It transpires that a competitor is to start manufacturing devices that correspond to the invention in other respects but which have a rod-like element along the outer surface of which liquid can flow. The competitor’s device does not infringe patent A by according with the wording of the claim, because the patent A claim states that the device has a pipe, but the competitor’s device does not. The competitor’s device could infringe patent A only if the rod along whose surface the liquid can flow is considered in the technical environment examined to be equivalent to a pipe. In any court case, the holder of patent A would have to respond to some fairly taxing questions, such as: “Is the patent holder attempting to obtain protection that is more extensive than that to which the patent holder is entitled on the basis of the technical aspects presented in the patent application?” and “Why does the claim then refer to a “pipe” if at the patent application drafting stage it was clearly apparent that e.g. an open channel or even a rod is equally feasible?”. The success of an action for infringement against a competitor would be very uncertain. In particular, if the holder of patent A is a private individual or a small enterprise, it would perhaps not be worth even bringing an action for infringement in view of the risk of incurring expenses.
What about patent B? It is very likely that the competitor’s device would be considered to infringe patent B by according with the wording of the claim. The patent B claim states that the device has a flow channel with walls for directing the flow, and the outer surface of the rod could be considered to constitute a wall that directs the flow. But if it is deemed that no such literal infringement is taking place, an infringement based on equivalence would be considerably easier to justify than in the case of patent A, as it is distinctly apparent from patent B that a pipe-based version is not the only possible one. The success of an action for infringement against a competitor is thus considerably more certain than in the case of patent A. Success may even be so likely that the competitor would submit to the demands of the holder of patent B without the need for legal proceedings.
The costs of drawing up the patent application would be several thousand euros, depending on the number of countries. The costs of legal proceedings on the patent would be from five figures up to millions of euros. Thus, if a patent is to be used to offer protection from the actions of competitors, it is immediately apparent that patent B is a considerably less expensive option than patent A.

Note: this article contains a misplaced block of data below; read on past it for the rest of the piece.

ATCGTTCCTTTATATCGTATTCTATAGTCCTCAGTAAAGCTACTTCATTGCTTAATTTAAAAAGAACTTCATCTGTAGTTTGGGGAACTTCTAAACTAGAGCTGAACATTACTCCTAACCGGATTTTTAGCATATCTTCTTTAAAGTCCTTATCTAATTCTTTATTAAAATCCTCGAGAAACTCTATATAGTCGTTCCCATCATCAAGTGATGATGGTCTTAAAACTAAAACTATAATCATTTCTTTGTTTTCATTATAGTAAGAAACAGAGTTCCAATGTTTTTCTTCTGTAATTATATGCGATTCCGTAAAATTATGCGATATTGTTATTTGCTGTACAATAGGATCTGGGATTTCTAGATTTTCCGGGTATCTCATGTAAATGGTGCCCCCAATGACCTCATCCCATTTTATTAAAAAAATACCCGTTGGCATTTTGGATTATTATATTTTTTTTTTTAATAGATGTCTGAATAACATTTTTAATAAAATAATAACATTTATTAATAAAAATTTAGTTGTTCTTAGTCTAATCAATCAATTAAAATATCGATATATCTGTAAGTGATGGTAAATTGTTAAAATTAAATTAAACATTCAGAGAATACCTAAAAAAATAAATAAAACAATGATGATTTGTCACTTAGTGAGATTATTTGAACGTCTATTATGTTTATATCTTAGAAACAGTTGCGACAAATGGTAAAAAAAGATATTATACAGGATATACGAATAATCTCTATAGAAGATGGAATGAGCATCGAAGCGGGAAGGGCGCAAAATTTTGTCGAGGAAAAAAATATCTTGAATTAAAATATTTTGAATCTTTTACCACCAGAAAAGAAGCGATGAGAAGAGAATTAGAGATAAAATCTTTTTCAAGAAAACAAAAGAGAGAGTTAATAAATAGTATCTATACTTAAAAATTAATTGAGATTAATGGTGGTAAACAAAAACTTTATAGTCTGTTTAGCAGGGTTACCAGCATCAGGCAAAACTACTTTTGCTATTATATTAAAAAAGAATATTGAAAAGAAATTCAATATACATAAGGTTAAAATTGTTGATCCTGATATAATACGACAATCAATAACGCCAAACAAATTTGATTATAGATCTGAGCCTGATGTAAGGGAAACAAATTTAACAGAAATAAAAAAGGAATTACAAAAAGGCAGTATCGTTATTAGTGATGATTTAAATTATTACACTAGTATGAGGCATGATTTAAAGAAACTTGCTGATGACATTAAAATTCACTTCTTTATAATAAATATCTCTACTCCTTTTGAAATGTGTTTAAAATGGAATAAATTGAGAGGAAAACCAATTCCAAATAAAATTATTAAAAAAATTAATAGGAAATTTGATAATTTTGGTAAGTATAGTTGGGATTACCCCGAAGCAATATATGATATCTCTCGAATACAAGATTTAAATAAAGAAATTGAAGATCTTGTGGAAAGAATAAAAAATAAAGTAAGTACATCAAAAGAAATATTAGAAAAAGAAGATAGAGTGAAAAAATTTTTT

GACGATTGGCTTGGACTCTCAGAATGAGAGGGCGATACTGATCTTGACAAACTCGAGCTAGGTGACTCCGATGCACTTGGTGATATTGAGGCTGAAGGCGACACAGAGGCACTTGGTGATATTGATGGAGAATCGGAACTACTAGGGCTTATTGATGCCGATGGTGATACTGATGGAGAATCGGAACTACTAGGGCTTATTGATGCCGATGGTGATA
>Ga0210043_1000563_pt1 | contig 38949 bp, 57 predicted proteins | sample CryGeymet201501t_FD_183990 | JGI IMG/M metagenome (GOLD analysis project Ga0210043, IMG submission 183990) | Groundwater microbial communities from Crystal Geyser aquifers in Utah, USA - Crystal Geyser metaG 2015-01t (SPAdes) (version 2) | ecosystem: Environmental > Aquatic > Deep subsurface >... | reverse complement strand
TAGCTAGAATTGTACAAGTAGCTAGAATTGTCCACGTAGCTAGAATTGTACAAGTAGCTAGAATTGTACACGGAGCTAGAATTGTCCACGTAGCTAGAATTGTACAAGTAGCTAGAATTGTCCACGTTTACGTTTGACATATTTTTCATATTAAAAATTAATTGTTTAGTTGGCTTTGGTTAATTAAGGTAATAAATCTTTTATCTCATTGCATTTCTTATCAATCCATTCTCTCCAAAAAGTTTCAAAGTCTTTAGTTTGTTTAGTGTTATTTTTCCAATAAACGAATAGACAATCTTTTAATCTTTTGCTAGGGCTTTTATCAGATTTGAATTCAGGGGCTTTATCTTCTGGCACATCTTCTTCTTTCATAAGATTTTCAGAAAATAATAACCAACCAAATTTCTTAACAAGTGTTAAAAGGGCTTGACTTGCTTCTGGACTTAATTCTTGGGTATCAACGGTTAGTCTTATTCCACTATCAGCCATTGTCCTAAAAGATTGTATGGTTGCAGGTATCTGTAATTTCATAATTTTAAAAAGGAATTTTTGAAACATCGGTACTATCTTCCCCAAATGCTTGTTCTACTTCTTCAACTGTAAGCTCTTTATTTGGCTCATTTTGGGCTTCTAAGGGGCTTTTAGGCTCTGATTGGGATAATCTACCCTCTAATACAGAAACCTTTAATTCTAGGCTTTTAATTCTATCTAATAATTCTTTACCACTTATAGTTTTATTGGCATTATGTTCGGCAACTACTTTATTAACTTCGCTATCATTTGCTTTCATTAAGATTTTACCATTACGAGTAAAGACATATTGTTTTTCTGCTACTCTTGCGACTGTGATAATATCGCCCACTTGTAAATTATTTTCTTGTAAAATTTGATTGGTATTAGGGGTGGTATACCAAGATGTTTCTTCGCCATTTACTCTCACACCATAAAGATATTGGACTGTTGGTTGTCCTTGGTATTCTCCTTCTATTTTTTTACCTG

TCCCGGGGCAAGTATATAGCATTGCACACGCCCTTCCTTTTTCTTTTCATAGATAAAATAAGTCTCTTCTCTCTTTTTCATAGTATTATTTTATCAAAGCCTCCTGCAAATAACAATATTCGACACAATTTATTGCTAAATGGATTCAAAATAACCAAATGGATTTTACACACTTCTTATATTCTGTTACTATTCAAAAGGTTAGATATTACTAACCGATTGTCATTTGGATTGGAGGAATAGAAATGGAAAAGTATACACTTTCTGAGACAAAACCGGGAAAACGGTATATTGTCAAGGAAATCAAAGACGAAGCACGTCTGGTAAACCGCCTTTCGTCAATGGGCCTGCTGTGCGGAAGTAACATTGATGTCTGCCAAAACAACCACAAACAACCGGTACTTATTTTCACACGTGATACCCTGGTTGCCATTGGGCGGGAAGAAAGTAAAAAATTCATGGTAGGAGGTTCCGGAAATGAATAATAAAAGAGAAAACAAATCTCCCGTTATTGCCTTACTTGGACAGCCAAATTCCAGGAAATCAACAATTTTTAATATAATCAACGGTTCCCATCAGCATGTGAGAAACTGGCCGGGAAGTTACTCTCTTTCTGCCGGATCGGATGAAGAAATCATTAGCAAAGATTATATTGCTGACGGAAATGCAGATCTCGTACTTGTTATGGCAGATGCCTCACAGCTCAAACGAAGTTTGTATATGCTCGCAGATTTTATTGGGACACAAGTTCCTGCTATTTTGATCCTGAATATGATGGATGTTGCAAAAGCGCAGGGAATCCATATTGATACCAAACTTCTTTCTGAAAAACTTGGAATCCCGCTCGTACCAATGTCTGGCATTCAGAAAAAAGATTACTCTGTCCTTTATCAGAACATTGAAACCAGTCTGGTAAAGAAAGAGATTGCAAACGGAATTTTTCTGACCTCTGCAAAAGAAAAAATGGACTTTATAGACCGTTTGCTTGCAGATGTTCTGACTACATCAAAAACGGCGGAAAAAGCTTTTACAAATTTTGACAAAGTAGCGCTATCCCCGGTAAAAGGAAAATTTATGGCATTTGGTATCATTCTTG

For the image…
Although patent applications can be made purely for image reasons, to give out the message that the applicant is at the cutting edge of development in the sector, patent B could even then prove less expensive that patent A. Consider, if you will, a situation where a competitor is suing for infringement of a patent protecting some other invention and it is ascertained that the competitor is using the rod-based version of the invention referred to above. In this case, cross-licensing would be a natural solution. If the competitor has a carefully prepared patent for its own invention, the competitor will not necessarily agree to cross-licensing with patent A, as it is very uncertain whether a court of law would consider that patent A protects a rod-based version as well. Instead, it is considerably more likely that the competitor would agree to cross-license with patent B.
A saving of a couple of thousand euros in drawing up the patent application and a saving of several thousand euros in the patent office processing could therefore lead to a substantially greater loss if, in court or in cross-licensing negotiations, an argument emerges over the coverage of a patent that was drawn up too narrowly in the first place.
Think about your needs – and let Berggren help you!
The granting of a patent always represents an exchange between the inventor and society. It is natural that the negotiations on this exchange, i.e. processing by the patent office, would be considerably easier, less costly and quicker if the patent applicant is content with less (the more modest patent protection given by patent A) than that to which the applicant is entitled by making the invention public.
But an applicant who wishes to obtain more in return for publishing his/her invention must be prepared for more costly and time-consuming negotiations. Such an applicant should aim for patent B, and in these endeavours Berggren’s IPR experts will be able to provide unrivalled assistance to the inventor. Patent B is clearly a better IPR option when the invention is intended to help achieve success in the applicant’s business operations over the longer term. This would be the business-centric choice: B for business.
European Patent Attorney
Berggren Oy Ab